When interpreters are called on by the police, specific consideration is needed towards how communication is achieved to ensure the standard set by the police is preserved. This standard will depend on the on the issue at hand (e.g., police suspect interview custody booking in process, or dealing with a non-crime related matter). In this chapter we describe the demands created by these standards, the over-dependence on sign language interpreters to achieve access and current police practices when interacting with the public, in particular with deaf users. We highlight how there is a growing awareness within the police to promote better quality engagement and public confidence. This appreciation opens the door for interpreting practitioners and scholars to contribute to how the police rethink and manage their interactions with the public.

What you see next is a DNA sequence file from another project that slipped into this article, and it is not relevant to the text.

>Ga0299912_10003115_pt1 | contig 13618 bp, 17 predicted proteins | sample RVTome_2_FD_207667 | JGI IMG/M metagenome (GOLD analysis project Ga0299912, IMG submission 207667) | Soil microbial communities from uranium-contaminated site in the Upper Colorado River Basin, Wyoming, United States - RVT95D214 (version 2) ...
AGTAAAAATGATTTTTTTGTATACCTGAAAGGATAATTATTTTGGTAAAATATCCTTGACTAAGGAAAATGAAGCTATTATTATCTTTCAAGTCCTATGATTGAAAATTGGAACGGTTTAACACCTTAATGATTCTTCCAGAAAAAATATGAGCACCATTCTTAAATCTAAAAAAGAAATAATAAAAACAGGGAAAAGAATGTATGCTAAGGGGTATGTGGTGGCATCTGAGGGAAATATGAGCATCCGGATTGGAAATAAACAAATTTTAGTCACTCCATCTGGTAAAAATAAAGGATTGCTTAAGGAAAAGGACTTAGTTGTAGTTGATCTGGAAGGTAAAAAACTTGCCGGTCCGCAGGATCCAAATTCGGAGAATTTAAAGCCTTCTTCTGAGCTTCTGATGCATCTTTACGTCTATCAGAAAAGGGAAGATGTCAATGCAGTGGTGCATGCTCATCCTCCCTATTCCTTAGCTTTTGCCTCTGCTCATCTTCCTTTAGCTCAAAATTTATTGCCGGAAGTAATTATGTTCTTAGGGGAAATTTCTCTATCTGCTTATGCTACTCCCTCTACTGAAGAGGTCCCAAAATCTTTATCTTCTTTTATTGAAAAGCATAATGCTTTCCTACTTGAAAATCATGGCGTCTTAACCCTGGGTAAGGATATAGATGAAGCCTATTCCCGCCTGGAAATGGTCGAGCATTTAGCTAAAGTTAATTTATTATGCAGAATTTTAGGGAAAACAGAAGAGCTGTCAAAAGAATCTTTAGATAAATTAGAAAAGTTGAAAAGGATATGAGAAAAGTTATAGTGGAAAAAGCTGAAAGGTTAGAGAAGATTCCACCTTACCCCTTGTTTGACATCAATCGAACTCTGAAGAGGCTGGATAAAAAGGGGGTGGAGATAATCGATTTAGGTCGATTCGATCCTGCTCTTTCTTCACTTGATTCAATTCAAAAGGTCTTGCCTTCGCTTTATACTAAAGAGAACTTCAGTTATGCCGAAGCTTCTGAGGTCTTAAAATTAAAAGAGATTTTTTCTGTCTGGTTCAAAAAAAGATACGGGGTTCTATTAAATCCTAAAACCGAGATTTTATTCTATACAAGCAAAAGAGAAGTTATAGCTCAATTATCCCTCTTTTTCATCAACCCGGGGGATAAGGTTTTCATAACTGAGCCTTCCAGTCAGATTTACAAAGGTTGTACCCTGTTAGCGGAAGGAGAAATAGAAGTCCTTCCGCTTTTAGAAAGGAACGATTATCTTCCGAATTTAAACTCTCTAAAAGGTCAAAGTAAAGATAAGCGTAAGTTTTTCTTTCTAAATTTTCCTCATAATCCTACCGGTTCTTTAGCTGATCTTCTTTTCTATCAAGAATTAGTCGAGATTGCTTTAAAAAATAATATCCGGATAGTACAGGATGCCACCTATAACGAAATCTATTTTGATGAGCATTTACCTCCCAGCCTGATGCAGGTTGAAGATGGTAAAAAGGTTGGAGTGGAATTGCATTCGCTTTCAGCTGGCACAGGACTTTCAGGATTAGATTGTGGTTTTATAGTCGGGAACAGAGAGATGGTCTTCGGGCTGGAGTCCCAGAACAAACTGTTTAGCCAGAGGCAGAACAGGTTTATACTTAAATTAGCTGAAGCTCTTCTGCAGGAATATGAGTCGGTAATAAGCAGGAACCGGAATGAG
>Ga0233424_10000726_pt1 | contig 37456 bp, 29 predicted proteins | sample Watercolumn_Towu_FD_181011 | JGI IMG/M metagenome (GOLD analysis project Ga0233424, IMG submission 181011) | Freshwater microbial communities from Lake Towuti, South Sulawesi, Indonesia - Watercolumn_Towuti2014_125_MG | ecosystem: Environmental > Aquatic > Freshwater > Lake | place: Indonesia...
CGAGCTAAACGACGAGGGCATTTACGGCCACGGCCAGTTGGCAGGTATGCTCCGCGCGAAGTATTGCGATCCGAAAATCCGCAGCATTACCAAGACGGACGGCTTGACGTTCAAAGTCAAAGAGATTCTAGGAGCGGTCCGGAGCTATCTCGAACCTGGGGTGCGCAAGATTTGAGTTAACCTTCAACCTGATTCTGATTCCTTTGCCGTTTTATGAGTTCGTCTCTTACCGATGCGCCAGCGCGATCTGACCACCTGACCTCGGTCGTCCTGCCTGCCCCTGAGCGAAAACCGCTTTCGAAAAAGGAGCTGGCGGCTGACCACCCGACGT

|Title of host publication||The Routledge Handbook of Sign Language Translation and Interpreting|
|Editors||Christopher Stone, Robert Adam, Ronice Müller de Quadros, Christian Rathmann|
|Number of pages||16|
|Publication status||Published - 18 Jul 2022|
ASJC Scopus subject areas
- Arts and Humanities(all)
- Social Sciences(all)